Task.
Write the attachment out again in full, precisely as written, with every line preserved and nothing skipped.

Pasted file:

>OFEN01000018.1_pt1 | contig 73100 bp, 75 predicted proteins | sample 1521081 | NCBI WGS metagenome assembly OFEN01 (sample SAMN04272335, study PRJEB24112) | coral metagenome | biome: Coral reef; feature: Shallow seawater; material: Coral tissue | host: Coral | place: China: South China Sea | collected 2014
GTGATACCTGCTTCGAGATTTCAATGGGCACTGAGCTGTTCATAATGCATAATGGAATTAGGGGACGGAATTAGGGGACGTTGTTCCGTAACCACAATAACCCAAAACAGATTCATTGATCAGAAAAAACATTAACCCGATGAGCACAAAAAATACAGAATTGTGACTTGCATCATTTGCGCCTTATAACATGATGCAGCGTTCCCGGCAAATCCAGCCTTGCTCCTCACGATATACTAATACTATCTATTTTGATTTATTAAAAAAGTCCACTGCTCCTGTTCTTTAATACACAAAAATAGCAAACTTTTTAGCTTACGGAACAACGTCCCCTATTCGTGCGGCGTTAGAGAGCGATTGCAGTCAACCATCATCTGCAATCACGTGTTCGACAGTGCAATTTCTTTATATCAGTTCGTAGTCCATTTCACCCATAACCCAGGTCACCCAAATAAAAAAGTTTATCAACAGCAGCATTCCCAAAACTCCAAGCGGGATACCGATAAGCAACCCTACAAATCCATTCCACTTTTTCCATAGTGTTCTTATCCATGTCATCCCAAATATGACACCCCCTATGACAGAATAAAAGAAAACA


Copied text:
>OFEN01000018.1_pt1 | contig 73100 bp, 75 predicted proteins | sample 1521081 | NCBI WGS metagenome assembly OFEN01 (sample SAMN04272335, study PRJEB24112) | coral metagenome | biome: Coral reef; feature: Shallow seawater; material: Coral tissue | host: Coral | place: China: South China Sea | collected 2014
GTGATACCTGCTTCGAGATTTCAATGGGCACTGAGCTGTTCATAATGCATAATGGAATTAGGGGACGGAATTAGGGGACGTTGTTCCGTAACCACAATAACCCAAAACAGATTCATTGATCAGAAAAAACATTAACCCGATGAGCACAAAAAATACAGAATTGTGACTTGCATCATTTGCGCCTTATAACATGATGCAGCGTTCCCGGCAAATCCAGCCTTGCTCCTCACGATATACTAATACTATCTATTTTGATTTATTAAAAAAGTCCACTGCTCCTGTTCTTTAATACACAAAAATAGCAAACTTTTTAGCTTACGGAACAACGTCCCCTATTCGTGCGGCGTTAGAGAGCGATTGCAGTCAACCATCATCTGCAATCACGTGTTCGACAGTGCAATTTCTTTATATCAGTTCGTAGTCCATTTCACCCATAACCCAGGTCACCCAAATAAAAAAGTTTATCAACAGCAGCATTCCCAAAACTCCAAGCGGGATACCGATAAGCAACCCTACAAATCCATTCCACTTTTTCCATAGTGTTCTTATCCATGTCATCCCAAATATGACACCCCCTATGACAGAATAAAAGAAAACA